with your waste coordinator and SRM to ensure that there will be sufficient containers,
and that autoclaved waste is removed in a timely fashion. Individual biological waste
bags should weigh 20 pounds or less.
radiological equipment & materials
- Notify SRM at least 30 days prior to moving x-ray equipment to ensure NC RPS registration
is completed in a timely manner.
- Notify SRM if any radioactive materials will be transferred to the new lab location
or disposed of as waste.
laboratory equipment & Surplus
- Equipment, such as biosafety cabinets, glove boxes, centrifuges, ovens, laminar flow
hoods, etc., must be decontaminated prior to being moved. Decontamination is the
responsibility of the lab. Contact SRM if you are unsure of the appropriate way to
decontaminate a piece of equipment.
- Clean and defrost refrigerators and freezers prior to moving the equipment.
Equipment Disposal & Surplus
- Unwanted or broken equipment, such as refrigerators, freezers, incubators, centrifuges,
vacuum pumps, etc., may be discarded through WCU Surplus. Equipment that could possibly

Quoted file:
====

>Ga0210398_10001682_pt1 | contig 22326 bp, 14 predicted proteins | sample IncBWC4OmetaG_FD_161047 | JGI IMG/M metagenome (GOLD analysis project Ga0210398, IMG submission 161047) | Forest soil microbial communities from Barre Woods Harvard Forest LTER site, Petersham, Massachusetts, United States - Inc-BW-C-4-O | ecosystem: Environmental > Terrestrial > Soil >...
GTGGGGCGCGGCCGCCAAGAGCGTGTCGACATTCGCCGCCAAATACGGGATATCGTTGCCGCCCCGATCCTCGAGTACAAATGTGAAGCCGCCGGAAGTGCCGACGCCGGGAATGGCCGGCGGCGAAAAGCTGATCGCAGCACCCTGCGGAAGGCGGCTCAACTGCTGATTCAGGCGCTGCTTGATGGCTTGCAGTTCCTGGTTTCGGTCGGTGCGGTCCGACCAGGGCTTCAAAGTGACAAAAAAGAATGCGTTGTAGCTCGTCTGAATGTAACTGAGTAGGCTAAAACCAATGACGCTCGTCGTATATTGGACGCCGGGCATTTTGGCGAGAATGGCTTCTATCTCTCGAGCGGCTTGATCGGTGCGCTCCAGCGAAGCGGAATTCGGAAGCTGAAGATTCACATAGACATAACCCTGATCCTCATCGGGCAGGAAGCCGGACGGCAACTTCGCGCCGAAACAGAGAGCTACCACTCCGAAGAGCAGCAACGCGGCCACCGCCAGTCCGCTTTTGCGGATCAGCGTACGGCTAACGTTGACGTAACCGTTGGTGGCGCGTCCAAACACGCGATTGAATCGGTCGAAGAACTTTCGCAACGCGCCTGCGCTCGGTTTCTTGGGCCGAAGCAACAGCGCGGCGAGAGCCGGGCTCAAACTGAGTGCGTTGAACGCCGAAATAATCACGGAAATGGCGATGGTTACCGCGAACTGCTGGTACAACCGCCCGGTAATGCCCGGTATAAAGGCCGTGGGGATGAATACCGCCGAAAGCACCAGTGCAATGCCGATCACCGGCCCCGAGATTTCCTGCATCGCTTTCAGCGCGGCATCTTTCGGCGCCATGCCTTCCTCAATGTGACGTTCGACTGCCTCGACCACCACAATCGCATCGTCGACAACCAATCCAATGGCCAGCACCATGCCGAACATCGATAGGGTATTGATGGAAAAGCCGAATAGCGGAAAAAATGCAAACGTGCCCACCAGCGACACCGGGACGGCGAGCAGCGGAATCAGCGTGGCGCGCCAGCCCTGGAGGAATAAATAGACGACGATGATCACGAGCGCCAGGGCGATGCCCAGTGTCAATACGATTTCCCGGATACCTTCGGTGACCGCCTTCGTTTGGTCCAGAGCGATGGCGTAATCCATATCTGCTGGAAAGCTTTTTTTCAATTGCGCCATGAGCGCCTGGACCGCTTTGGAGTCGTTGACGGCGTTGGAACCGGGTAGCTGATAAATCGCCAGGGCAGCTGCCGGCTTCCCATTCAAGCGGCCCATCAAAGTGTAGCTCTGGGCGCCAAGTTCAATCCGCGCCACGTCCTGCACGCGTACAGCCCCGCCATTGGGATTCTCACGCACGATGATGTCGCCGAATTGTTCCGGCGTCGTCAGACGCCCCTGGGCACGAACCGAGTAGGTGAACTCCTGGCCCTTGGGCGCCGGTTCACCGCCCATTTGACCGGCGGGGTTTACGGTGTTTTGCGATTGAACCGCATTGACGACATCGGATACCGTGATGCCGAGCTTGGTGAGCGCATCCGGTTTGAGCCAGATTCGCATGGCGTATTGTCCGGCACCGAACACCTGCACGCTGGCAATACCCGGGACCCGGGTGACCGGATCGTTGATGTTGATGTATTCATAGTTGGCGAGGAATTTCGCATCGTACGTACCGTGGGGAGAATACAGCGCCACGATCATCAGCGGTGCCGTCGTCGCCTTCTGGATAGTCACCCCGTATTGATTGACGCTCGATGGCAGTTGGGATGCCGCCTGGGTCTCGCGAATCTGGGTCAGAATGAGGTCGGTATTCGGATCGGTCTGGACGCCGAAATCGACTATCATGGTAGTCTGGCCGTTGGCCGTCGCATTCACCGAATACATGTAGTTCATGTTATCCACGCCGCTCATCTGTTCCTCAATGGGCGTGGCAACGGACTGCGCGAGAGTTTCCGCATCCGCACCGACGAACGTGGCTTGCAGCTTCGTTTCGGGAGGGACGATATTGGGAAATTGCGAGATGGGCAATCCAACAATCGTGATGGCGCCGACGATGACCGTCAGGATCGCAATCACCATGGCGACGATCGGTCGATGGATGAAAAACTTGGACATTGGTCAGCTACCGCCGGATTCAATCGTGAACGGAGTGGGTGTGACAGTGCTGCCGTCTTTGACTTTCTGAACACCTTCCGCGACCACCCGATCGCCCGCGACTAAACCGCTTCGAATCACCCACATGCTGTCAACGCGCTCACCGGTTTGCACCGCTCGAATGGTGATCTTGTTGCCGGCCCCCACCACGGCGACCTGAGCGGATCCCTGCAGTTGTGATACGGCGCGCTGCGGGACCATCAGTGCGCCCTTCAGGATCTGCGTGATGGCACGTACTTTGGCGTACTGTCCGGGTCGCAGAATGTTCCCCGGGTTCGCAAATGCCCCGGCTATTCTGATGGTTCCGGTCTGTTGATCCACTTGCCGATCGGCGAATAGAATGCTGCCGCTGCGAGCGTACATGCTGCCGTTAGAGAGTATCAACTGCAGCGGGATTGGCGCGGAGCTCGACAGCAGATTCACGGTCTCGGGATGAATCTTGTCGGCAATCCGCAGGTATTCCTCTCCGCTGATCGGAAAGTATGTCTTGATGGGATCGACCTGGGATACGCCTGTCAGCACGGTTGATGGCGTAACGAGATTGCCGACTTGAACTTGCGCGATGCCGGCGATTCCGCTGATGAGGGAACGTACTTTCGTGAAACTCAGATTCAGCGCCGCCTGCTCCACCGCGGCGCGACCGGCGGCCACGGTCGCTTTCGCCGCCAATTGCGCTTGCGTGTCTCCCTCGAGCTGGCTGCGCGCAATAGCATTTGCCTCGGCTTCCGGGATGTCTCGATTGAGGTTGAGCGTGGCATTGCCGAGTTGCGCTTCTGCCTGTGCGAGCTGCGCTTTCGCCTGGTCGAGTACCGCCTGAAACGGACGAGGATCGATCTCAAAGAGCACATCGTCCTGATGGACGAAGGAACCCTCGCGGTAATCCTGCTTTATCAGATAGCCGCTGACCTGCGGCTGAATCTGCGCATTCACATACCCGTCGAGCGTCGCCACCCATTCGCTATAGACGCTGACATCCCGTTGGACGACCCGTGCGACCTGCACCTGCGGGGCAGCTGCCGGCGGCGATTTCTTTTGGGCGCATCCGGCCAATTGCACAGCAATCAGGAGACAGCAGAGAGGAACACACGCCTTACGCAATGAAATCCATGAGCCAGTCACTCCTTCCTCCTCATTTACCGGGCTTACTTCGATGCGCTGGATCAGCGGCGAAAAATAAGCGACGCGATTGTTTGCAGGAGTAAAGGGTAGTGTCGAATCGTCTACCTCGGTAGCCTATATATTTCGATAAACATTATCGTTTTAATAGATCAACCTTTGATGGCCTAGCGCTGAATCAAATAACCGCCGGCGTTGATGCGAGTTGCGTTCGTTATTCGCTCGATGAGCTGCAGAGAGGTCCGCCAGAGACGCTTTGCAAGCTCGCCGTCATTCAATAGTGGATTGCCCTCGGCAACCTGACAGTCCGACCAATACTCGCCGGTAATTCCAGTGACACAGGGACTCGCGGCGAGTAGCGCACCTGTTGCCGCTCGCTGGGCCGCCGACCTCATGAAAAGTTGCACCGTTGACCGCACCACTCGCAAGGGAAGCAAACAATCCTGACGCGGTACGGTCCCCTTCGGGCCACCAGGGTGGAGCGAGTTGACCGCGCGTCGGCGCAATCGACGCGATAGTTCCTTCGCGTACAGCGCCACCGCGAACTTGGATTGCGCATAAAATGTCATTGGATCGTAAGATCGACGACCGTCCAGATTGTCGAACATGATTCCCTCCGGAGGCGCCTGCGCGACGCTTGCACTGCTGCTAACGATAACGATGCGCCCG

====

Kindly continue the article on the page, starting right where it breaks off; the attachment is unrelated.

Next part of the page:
be contaminated with biological, chemical, or radioactive materials MUST be decontaminated
and cleared by SRM prior to surplus pickup. Lab personnel are responsible for equipment
decontamination prior to disposal. Submit the Equipment Clearance Before Surplus Form to SRM to schedule the clearance.
- Any equipment that may contain oils or refrigerants MUST be drained prior to disposal.
The oil is collected for hazard waste disposal.
transporting materials safely
- Hazardous materials, including, biological, chemical, or radioactive materials, must
not be moved in compromised containers. This is one of the major causes of spills,
so please ensure all containers are free from cracks and chips.
- Notify SRM if any hazardous materials, biological or chemical, will be transported
in any type of vehicle. This notification should be made as soon as possible so there
is sufficient planning time if special arrangements are necessary.
- Seek assistance from SRM in planning the removal or safe transfer to your new lab
of any materials that may need special handling or containers (compressed gas cylinders,
poison inhalation hazards, air reactive chemicals, and DEA controlled substances)
as identified during the chemical inventory assessment.
- Separate chemicals by the following hazard class and transport with sufficient packing
material to prevent bottles from breaking: Inorganic oxidizer, flammable liquid, inorganic
acid, inorganic base, organic acid, oxidizing acid, flammable solid, organic compounds
not listed in former groups, inorganic compounds not listed in former groups.